As you may or may not already know, 2010 is the year of the tiger, and of course production of goods related to the new year's signature animal is in full swing. So naturally, with Sanrio's propensity toward merchandising everything under the Rising Sun - especially when combining Kitty with culturally relevant items/places that fall under said Rising Sun - there exist Hello Kitty zodiac items.
I went to Strapya World to procure mine for this year, though I already had one from 2003 that I had forgotten about, that I'd purchased from the Sanrio Store in New York City. 2003 was apparently the year of the cow. Seeing Kitty as an anthropomorphic cow is kind of strange the first time around.
The two I'd picked up this time from Strapya were a standard 20cm (around 8 inches) mascot Kitty "dressed" as a tiger, and a chirimen (the same fabric used to make kimonos) charm. The charms were released in all 12 signs at once, however the 8 inch plush Kitty seems only to be the tiger sign all by its lonesome.
These are the usual quality you'd expect from Sanrio: well-crafted, almost no visible seams, top-notch buttons and stitching/embroidering.
So I got a shipment from napaJapan the other day, a wonderful new J-snack website that has insane amounts of product when compared with any other site out there. (Still getting around to throwing some of their graphics/links up on the blog here) They have over 360 products in stock, most of which are food items, including over 25 flavors of Kit Kat (as of this writing) as well as massive selections of Pringles, Hi Chew and other popular Japanese snacks, and some not-so-well known stuff, too! In addition to their already-established monster selection, they add new products almost daily, and if you follow the Japanese snack/food/pop culture scene at all you know that Japan loves "limited edition". So having a site that stocks new flavors of things that change their flavors almost monthly is quite a boon for anyone living outside of Japan who doesn't have immediate access to a konbini every minute of the day. (like me, for now, for one) =P So if you like what you see here, click the link above because chances are napaJapan carries it & I probably bought it there! Additionally, before I get to the actual Kit Kat I consumed today, they are super-prompt with shipping, too. I placed my order on Sunday of last week, shipped it by Airmail which usually takes 7-10 days and sometimes longer during the holiday season, and it got to me by Saturday. I was pretty amazed. Also, they use new, clean boxes and everything was packed really well.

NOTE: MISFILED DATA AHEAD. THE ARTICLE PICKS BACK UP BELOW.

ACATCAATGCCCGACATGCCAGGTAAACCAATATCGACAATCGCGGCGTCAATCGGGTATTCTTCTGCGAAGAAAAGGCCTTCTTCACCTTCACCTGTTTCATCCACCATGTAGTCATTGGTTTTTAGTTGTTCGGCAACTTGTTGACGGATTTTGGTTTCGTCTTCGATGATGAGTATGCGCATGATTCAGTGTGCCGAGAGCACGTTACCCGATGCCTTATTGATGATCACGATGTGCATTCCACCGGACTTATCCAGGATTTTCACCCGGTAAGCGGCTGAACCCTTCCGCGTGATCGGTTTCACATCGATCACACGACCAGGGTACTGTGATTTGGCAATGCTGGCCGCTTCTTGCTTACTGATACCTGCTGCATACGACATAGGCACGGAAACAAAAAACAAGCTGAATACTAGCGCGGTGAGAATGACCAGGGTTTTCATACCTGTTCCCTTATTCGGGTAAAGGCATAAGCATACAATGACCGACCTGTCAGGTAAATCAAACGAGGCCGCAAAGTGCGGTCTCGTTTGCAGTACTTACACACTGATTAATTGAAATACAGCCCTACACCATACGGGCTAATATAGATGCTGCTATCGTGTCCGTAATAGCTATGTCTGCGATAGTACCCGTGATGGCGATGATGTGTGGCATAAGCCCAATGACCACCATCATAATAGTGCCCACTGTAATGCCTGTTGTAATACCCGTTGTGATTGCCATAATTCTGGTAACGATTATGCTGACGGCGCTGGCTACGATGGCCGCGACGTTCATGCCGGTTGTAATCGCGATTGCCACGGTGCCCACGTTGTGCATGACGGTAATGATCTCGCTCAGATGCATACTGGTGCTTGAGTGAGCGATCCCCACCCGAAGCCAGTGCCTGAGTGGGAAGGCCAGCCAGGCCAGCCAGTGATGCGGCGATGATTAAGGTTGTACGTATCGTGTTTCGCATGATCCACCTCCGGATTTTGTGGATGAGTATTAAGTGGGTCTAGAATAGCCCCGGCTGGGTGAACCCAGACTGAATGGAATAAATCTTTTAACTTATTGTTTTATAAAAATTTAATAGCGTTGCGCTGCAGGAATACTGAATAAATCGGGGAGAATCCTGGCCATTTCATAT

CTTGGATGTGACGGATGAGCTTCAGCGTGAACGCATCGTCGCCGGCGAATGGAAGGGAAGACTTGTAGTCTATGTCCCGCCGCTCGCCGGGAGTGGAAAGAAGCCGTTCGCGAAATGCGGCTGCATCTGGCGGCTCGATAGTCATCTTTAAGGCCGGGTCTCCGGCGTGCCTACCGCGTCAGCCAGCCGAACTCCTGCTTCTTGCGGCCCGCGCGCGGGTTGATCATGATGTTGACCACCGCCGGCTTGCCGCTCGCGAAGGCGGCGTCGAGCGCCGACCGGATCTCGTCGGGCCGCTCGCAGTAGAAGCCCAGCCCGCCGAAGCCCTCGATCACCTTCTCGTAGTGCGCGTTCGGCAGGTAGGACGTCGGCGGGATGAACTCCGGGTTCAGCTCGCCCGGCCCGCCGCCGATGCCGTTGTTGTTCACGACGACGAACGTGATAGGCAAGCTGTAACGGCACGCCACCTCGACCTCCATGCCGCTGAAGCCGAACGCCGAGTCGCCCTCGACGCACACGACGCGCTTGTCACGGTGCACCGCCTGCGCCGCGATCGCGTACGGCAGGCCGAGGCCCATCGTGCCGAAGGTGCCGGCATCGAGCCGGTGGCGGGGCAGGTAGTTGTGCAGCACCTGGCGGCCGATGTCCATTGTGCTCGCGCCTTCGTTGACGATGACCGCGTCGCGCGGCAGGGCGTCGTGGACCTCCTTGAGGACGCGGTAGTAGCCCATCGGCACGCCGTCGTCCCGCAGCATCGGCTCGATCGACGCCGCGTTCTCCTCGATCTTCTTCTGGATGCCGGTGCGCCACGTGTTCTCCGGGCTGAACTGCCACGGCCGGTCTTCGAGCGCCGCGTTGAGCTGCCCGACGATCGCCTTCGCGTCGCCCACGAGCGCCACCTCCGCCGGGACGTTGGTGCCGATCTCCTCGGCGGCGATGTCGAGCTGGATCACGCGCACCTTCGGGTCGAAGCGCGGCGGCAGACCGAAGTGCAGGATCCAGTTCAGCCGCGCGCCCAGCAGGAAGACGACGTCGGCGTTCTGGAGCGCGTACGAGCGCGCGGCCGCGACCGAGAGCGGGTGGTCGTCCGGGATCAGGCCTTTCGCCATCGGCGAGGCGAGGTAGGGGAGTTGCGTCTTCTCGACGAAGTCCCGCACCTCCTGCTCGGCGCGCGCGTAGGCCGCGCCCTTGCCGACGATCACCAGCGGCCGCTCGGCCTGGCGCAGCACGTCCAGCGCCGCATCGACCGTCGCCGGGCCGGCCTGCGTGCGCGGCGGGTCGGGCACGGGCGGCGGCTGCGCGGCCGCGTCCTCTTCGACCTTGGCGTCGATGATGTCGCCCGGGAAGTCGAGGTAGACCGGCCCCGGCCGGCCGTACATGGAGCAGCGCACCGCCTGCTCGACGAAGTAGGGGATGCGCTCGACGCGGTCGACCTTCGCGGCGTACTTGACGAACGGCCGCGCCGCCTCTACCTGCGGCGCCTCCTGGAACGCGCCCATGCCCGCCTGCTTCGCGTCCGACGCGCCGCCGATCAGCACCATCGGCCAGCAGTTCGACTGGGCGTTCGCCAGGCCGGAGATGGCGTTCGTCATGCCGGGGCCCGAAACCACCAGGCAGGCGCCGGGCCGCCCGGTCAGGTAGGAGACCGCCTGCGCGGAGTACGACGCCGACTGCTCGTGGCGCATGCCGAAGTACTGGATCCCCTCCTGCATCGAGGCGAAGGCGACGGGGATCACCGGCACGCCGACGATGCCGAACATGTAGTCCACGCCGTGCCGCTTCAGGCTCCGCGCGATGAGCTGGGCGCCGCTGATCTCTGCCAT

Anyway, I'm working my way up to trying out my Wasabi Kit Kat - not quite at that level of bravery yet. ^^; Being in Hokkaido, napaJapan got ahold of a stock of the two Hokkaido regional flavors: Yubari Melon (cantaloupe for those of you residing across the pond) and Roasted Corn. The Roasted Corn flavor was my approximation of "manning up" to eventually try the Wasabi ones. If you can read Japanese, it says 北海道限定 or Hokkaido Limited, on the box.
Before I delve into the actual product, I'd like to take a minute to point out a neat feature of this version. As I said, these are "regional flavors" and are only certain ones are sold in certain locations throughout Japan (usually a fusion of whatever that area is famous for, poured into chocolate form). For instance, Yubari Melons are grown and come from Hokkaido, so that flavor of Kit Kat is only sold there. Japan may be a small country, but it has so much variation from place to place while still being largely homogeneous. While being varied, but so compact at the same time, it's easy to institute the gimmick that Nestle built into these regional flavors. When you purchase a flavor, it has a spot for an address, postage and a message on the back. Yes, that's right, you can trade or send flavors as a gift (which is also a very Japanese quality, so clearly Nestle has some sharp cookies in their Japanese offices) so you don't have to travel up and down the tokaido and thensome just to taste every flavor. They're labeled as "Kit Kat Tabi Saki Mail" near the top left of the package, tabisaki means destination or goal.